NAME: Suet Lee
EDUCATION: Imperial College London
JOB TITLE: Software Developer at Expedian
Describe yourself in 3 words.
Creative, optimistic, problem-solver.
What’s your story?
I studied mathematics at Imperial College London with a year abroad in France. I’m now a software developer working on a social media advertising tool. Previously I worked at a small web development company and it was there that I really got started in the world of tech.
My dad is also a developer so I grew up with a lot of programming books in the house, not to say that I actually read any but it did mean that the tech world wasn’t so alien to me. When it came to choosing a degree, I was stubborn though and wanted to do something that wasn’t expected of me. So I never considered a degree in computer science, and at the time I was actually torn between art and science. In the end, I decided on mathematics because I loved the logic, and I was good at it!.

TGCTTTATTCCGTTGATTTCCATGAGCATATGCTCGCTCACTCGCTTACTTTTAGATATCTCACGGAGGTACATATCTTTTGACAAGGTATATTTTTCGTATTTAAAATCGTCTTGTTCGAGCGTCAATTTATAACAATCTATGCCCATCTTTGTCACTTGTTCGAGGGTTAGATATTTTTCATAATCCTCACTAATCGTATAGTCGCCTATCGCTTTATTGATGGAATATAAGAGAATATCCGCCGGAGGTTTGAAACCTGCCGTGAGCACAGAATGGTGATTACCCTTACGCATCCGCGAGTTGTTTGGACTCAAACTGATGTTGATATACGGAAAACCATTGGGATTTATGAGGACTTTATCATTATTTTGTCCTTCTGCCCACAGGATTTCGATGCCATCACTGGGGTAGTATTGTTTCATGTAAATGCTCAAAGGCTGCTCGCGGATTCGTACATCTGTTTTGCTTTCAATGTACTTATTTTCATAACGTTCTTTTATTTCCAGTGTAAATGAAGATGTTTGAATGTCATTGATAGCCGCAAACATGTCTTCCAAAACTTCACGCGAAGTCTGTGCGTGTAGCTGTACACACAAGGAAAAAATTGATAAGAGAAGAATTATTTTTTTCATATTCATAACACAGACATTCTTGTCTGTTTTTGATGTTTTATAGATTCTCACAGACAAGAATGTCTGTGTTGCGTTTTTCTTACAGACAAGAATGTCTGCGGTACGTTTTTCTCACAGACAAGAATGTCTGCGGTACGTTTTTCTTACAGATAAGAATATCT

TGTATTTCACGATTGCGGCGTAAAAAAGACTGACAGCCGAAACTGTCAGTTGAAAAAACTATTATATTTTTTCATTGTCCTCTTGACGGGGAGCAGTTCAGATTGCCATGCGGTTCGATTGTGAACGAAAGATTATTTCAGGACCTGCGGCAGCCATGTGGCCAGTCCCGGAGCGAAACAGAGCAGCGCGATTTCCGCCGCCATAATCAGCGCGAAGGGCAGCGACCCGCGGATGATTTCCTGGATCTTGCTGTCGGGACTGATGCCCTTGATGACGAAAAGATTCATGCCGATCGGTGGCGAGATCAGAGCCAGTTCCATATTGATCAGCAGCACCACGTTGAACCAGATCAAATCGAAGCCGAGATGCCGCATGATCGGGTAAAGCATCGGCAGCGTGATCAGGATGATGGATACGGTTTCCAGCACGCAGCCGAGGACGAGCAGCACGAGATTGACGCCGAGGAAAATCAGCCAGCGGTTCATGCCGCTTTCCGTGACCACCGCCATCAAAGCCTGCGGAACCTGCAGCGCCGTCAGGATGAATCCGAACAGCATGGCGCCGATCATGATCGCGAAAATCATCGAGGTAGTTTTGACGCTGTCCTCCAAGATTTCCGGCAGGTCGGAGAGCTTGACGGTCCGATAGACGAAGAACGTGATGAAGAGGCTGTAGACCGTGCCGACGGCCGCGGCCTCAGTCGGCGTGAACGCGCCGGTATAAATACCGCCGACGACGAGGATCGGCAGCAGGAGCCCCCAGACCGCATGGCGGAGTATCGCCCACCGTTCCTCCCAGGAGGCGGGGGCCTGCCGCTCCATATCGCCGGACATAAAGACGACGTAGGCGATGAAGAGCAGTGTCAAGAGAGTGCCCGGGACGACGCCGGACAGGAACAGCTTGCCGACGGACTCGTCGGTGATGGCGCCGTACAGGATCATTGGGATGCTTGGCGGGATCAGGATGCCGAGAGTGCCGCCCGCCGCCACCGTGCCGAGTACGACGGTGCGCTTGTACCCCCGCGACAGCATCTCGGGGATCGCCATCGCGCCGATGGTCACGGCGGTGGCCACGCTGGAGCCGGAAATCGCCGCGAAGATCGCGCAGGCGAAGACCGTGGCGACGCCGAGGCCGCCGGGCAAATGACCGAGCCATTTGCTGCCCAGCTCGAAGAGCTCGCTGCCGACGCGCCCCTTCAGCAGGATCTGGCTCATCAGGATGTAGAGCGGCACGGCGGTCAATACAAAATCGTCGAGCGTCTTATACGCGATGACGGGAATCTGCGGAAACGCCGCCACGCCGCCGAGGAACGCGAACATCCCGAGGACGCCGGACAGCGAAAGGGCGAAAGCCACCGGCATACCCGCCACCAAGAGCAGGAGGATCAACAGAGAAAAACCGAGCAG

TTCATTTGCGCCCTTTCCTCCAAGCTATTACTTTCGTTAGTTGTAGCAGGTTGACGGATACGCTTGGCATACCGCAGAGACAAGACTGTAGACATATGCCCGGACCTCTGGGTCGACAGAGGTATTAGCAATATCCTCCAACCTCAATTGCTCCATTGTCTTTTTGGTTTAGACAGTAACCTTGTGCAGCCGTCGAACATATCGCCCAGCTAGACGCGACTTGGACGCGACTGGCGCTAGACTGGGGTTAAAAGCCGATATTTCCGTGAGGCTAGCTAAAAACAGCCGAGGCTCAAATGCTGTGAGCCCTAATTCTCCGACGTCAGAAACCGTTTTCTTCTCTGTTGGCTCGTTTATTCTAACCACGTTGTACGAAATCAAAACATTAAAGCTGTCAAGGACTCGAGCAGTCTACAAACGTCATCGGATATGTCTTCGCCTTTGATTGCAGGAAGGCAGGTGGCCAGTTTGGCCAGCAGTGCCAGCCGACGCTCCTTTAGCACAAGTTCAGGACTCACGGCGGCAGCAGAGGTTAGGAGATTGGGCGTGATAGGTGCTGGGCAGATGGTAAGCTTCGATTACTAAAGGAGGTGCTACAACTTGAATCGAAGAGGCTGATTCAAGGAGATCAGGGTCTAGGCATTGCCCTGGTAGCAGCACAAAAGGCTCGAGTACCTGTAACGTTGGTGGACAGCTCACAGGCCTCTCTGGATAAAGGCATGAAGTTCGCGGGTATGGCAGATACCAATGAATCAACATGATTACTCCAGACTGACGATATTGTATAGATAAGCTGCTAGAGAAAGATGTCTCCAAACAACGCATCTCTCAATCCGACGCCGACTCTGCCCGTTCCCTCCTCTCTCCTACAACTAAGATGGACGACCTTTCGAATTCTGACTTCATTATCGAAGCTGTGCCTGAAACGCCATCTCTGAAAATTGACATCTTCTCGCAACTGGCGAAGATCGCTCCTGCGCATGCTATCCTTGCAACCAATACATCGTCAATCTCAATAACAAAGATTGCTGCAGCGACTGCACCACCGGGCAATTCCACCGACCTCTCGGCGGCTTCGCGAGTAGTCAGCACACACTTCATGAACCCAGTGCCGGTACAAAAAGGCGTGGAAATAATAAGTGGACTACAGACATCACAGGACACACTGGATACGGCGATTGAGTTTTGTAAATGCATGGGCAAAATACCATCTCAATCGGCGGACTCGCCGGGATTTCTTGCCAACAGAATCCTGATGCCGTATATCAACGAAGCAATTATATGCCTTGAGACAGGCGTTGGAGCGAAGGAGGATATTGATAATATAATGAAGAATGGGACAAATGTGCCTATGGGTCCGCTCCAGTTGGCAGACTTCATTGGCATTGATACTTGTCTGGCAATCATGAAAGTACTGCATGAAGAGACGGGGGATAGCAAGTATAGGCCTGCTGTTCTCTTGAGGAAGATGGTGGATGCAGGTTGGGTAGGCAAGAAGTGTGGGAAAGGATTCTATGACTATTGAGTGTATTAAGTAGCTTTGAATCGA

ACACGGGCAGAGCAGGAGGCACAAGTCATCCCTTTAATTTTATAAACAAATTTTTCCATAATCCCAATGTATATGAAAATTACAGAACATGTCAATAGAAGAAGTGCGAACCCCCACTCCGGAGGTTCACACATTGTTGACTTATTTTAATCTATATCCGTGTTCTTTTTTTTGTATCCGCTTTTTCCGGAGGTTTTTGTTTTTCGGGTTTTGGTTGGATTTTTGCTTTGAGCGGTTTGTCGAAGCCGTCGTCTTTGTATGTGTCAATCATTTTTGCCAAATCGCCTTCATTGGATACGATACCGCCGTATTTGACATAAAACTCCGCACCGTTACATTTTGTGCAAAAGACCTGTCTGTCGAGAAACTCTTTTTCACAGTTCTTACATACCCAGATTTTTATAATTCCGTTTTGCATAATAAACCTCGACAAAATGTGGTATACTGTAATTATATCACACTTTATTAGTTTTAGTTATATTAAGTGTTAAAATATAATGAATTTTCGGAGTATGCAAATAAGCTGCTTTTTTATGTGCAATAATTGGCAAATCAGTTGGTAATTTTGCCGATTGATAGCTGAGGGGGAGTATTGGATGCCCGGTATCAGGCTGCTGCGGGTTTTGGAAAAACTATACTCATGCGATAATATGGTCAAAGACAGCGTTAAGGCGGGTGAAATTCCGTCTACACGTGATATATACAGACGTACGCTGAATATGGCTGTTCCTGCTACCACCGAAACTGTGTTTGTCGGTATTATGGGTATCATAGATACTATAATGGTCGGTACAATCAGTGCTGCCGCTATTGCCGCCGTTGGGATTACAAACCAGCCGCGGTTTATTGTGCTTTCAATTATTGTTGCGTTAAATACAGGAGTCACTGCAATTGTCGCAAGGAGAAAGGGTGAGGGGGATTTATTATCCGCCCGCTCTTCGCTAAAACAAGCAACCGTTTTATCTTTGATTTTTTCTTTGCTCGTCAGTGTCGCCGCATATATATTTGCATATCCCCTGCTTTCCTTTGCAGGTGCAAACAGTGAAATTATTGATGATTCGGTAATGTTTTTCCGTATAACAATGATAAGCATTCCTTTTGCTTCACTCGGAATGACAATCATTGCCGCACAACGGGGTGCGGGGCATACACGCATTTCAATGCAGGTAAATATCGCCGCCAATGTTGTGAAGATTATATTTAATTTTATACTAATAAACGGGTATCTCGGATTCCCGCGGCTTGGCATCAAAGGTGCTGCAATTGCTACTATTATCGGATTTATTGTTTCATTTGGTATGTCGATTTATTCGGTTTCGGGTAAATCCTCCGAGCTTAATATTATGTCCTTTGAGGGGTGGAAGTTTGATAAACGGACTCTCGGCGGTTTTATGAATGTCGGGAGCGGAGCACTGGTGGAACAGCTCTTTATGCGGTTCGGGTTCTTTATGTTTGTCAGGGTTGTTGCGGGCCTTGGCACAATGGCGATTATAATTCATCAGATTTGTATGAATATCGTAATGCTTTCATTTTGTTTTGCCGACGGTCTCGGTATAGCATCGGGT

At university, I did some computing modules which gave me coding experience and in my final year, I took a course in C. However, I still didn’t really understand how to build something that could actually be used in the real world. I had only written programs to solve mathematical problems up to this point.